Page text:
APPALACHIAN DAYS WRITING CONTEST
The church was impressive. Watch Tower Ministries was housed in what must have been one of the most impressive buildings in Nike, Ohio during the 1970s. Two decades earlier, Nike’s tire factories were a place of economic refuge for thousands of Appalachian residents who fled the coal fields looking for work. They received something less than the warm welcome they had anticipated. Often belittled as “hillbillies” or “rednecks,” they crowded into neighborhoods on the east side of the city as earlier groups departed for the suburbs. Often homesick and sometimes a bit alienated, they searched for the familiar. Country music bars and weekend journeys back home help ease the transition for some, but others needed more. A spiritual longing remained, and the Reverend Mr. Alvin D. Prophecy rose up to fill the void.
Born on a hard-scrapple farm in Beriah County, Kentucky, Prophecy’s parents had eked out a living as best they could tilling the earth, harvesting the timber in the forest, and running a small country store. He never much liked his birth name of Manfred Lockney.
What kind of name is Manfred for a boy anyway? He always told his friends to call him Manny. Even though his folks never had much, the Lockney family had it better than most along Badseed Creek and Manny knew it. Manny also knew he was made for more important things than scrapping along running a country store or trying to go under the earth to dig out black gold with a continuous miner. He did well at sports in high school and managed to keep a respectable grade point average in the process. He had only two reliable windows to the outside world – talking with family who had returned from the
North to visit and listening to the radio.
The radio was magical. It literally brought the sounds of the world to you. He heard music in church. The sounds of the congregation singing the standard Baptist hymns had always given him comfort and security. Family gatherings were also enlivened by amateur musicians playing and singing what outsiders called Bluegrass music. But on the radio, Manny could hear new “country” tunes recorded in Nashville and the pounding rhythms of rock-and-roll on WZZK in Cincinnati. He liked rock-and-roll, especially after stealing and drinking a few beers from the cooler that his father kept in the storeroom in the back.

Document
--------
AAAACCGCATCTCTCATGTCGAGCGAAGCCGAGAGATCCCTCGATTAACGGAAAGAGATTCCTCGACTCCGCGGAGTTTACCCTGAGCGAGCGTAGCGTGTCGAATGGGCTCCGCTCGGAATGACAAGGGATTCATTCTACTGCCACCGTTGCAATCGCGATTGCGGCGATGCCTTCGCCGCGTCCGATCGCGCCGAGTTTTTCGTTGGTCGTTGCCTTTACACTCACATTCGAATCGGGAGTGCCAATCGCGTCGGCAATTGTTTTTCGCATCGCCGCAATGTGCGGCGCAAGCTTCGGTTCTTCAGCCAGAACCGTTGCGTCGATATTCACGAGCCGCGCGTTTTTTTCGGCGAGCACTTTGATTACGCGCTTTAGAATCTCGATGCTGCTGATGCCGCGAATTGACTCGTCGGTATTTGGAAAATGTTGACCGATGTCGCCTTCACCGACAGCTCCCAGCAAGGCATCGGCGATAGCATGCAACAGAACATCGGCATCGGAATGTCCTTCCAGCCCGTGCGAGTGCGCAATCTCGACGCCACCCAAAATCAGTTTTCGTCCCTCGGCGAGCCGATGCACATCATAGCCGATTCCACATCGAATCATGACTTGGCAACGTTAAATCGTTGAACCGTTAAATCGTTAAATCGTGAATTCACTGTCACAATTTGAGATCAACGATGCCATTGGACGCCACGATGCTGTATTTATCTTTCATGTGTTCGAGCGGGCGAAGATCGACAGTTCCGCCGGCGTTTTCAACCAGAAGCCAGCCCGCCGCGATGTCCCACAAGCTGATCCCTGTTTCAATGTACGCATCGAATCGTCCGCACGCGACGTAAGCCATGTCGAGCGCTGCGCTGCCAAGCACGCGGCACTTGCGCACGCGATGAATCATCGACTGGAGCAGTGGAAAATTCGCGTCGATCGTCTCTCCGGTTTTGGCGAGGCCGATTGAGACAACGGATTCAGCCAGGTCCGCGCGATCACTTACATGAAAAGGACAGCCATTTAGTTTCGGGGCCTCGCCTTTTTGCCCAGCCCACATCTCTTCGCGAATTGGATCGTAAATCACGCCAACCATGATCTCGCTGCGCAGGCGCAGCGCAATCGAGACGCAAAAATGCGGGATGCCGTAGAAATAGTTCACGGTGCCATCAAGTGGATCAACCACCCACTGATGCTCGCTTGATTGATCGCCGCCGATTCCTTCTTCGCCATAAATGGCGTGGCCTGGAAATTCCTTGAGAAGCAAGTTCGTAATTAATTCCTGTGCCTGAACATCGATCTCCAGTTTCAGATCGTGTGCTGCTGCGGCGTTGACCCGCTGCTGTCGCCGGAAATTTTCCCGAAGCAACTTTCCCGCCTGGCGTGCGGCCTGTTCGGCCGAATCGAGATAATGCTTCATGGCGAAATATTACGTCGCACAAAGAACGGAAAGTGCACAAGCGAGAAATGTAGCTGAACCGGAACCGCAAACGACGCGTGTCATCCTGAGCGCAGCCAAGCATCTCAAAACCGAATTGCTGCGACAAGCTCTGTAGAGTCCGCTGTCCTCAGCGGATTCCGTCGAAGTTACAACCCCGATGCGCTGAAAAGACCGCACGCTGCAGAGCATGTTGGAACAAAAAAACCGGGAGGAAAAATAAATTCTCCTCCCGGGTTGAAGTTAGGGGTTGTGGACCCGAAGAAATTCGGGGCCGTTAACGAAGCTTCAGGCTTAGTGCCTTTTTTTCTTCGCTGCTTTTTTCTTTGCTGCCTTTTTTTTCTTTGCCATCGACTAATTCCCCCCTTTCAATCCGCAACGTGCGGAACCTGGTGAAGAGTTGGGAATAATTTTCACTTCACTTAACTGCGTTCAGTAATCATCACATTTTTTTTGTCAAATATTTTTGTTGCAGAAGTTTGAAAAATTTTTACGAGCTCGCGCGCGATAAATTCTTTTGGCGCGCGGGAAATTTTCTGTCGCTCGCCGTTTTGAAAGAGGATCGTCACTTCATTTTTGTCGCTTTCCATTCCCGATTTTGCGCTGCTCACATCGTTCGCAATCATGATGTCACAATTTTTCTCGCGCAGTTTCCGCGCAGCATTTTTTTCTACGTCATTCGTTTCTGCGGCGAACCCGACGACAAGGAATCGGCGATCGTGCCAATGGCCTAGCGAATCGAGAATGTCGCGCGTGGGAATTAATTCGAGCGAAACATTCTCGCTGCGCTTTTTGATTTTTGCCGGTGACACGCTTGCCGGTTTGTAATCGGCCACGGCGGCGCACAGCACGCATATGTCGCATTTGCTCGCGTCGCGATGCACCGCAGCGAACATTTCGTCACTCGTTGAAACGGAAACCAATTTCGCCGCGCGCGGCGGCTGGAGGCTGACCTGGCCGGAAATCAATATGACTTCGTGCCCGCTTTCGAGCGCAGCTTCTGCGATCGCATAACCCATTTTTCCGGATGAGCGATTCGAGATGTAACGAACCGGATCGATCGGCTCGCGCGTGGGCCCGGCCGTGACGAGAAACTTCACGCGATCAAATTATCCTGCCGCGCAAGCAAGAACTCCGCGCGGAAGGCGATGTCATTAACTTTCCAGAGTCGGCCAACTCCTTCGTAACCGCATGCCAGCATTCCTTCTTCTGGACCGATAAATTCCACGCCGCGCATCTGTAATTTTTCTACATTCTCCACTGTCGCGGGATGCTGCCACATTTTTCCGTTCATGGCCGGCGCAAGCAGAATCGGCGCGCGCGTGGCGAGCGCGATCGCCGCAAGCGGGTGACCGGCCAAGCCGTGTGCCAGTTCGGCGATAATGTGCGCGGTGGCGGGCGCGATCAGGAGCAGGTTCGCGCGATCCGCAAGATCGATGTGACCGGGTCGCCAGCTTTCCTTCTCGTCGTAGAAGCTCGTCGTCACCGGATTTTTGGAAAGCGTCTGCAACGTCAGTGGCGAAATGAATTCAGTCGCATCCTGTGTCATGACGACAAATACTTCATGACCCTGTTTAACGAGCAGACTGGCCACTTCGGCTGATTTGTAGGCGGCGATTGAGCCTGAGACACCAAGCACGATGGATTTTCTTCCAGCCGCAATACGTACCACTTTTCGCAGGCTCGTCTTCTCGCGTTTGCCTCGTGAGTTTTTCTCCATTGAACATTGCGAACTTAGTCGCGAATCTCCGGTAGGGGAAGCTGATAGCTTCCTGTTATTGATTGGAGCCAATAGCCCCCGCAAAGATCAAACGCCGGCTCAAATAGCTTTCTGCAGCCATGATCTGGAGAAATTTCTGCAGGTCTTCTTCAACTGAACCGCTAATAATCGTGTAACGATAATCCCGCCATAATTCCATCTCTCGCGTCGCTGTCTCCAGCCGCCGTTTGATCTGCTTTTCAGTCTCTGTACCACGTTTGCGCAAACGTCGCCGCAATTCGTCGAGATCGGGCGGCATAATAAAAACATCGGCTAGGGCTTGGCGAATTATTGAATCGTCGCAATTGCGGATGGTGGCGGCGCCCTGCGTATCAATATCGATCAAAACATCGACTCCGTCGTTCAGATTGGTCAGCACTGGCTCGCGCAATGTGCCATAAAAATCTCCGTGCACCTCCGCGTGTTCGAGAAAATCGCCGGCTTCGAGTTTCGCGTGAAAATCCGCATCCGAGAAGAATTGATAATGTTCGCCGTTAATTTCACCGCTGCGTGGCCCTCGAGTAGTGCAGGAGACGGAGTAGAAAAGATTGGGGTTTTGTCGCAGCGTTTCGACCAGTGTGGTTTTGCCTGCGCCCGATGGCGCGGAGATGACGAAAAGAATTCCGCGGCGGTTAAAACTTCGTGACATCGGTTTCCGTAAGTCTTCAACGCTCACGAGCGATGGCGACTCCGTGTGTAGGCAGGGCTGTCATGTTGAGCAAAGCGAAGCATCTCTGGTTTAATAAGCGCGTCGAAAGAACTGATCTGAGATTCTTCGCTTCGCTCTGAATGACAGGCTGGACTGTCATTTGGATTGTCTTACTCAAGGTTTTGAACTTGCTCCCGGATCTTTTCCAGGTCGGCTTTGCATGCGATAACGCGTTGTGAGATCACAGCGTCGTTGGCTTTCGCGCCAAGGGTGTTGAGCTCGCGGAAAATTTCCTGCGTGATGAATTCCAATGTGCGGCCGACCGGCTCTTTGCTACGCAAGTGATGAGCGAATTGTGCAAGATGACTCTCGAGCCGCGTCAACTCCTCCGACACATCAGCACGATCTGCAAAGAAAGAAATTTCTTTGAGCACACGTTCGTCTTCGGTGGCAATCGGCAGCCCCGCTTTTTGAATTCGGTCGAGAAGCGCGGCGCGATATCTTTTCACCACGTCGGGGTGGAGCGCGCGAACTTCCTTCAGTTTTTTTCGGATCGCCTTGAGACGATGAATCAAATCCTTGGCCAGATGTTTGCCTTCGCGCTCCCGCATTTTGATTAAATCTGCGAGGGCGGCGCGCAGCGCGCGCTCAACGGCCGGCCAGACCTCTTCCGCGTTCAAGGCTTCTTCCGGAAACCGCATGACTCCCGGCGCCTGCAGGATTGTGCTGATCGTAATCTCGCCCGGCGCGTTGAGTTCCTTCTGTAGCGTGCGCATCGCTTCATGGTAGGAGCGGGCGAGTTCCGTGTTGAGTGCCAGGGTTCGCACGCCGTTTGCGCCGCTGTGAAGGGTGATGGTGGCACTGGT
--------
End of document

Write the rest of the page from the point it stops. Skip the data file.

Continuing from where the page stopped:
He wasn’t supposed to know about the cooler, but he did. When he had a little alcohol and turned up Jerry Lee Lewis or Johnny Cash on the radio, it was like his brain had been set on fire. It made him want to dance. It made him want to fight. It made him want to do immoral things with his sweetheart. Truth be known, it made him want to do all of those things at the same time and he didn’t know why.
But he knew those feelings were wrong.
He also liked listening to the radio preachers. They weren’t like his pastor. They had fire in their bellies and the spirit moved them to eloquence. Manny could picture them in his mind’s eye as they moved about exhorting their congregations. God’s message was not one to be delivered in a monotone by good men who lacked inspiration. It was a message that needed to reach a man’s soul by grabbing his imagination and focusing his attention on salvation and the possibility of damnation. So Manny turned away from the temptations of beer and rock-and-roll, and he turned his attention to the future, his future and that of all mankind. He would be a preacher, a radio preacher, who would send out the word over these magical waves to the lonely and the desperate and anyone else who would listen. But he knew that he could never be a famous radio preacher if he continued to live along Badseed Creek, so after graduating high school, he followed his Uncle Jake to Nike and took a job at National Tire.